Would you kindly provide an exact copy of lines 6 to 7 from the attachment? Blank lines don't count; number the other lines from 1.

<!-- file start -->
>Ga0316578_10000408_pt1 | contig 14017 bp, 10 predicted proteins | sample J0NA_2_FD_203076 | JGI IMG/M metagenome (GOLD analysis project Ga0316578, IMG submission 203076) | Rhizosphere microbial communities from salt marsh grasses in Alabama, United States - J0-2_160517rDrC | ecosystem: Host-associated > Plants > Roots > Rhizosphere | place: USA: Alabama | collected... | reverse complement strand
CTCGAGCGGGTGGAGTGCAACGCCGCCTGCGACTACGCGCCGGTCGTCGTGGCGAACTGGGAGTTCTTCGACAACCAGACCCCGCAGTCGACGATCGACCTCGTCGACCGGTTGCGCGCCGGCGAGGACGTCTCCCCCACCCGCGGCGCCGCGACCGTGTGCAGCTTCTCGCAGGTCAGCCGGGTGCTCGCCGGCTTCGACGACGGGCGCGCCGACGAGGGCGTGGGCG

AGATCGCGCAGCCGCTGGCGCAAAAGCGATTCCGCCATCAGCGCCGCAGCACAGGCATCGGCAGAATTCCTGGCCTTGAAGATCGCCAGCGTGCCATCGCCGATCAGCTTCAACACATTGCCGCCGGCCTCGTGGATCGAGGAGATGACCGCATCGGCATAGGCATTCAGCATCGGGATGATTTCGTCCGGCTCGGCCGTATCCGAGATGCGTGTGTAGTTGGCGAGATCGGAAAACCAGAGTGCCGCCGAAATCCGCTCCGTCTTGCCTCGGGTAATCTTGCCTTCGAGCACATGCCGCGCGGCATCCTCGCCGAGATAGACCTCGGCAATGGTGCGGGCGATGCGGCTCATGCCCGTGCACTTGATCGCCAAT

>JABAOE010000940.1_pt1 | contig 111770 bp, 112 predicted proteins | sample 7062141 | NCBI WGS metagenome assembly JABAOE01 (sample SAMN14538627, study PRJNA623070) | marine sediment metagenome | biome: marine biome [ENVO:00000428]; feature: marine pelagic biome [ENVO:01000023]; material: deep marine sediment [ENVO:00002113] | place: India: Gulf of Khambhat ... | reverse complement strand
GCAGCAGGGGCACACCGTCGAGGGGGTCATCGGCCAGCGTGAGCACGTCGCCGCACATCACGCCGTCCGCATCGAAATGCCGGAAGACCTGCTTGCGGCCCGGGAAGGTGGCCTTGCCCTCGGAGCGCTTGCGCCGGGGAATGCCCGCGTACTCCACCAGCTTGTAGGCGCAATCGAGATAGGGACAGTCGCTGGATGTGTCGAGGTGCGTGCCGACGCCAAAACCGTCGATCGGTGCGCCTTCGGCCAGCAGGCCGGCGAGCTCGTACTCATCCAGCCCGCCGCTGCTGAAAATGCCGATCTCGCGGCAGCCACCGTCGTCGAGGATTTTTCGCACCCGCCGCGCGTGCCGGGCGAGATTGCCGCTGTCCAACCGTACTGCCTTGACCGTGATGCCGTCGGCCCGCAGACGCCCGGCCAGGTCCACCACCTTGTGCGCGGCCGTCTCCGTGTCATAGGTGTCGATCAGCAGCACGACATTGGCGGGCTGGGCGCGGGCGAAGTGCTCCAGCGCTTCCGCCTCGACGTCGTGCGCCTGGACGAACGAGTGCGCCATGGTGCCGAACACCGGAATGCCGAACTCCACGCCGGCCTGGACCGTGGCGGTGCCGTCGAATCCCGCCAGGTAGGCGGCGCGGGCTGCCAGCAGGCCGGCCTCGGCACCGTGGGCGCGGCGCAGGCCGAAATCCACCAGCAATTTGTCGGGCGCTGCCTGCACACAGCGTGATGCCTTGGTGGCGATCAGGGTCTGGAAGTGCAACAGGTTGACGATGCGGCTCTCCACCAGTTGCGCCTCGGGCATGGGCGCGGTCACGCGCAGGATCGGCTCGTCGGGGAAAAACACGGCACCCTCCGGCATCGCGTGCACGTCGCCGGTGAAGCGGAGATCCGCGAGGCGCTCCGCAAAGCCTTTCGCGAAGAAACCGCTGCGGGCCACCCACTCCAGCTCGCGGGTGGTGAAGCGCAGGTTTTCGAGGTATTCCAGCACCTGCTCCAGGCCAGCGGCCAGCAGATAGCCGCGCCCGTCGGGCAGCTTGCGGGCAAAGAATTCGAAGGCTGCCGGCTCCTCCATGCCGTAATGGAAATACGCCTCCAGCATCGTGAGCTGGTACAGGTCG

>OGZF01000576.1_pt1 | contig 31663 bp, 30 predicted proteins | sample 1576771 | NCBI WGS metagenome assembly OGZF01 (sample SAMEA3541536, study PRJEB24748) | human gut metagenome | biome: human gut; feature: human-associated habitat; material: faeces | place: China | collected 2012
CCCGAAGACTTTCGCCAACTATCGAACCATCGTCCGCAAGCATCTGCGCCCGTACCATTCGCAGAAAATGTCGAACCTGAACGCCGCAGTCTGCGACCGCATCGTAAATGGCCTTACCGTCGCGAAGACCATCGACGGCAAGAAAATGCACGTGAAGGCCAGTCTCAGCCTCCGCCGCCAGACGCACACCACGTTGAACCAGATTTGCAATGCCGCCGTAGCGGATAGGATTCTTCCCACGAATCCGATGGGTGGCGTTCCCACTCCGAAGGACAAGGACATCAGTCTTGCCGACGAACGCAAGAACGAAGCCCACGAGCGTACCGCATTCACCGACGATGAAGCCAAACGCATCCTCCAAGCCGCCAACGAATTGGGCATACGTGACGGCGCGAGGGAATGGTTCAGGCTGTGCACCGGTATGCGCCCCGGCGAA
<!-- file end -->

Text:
>OGZF01000576.1_pt1 | contig 31663 bp, 30 predicted proteins | sample 1576771 | NCBI WGS metagenome assembly OGZF01 (sample SAMEA3541536, study PRJEB24748) | human gut metagenome | biome: human gut; feature: human-associated habitat; material: faeces | place: China | collected 2012
CCCGAAGACTTTCGCCAACTATCGAACCATCGTCCGCAAGCATCTGCGCCCGTACCATTCGCAGAAAATGTCGAACCTGAACGCCGCAGTCTGCGACCGCATCGTAAATGGCCTTACCGTCGCGAAGACCATCGACGGCAAGAAAATGCACGTGAAGGCCAGTCTCAGCCTCCGCCGCCAGACGCACACCACGTTGAACCAGATTTGCAATGCCGCCGTAGCGGATAGGATTCTTCCCACGAATCCGATGGGTGGCGTTCCCACTCCGAAGGACAAGGACATCAGTCTTGCCGACGAACGCAAGAACGAAGCCCACGAGCGTACCGCATTCACCGACGATGAAGCCAAACGCATCCTCCAAGCCGCCAACGAATTGGGCATACGTGACGGCGCGAGGGAATGGTTCAGGCTGTGCACCGGTATGCGCCCCGGCGAA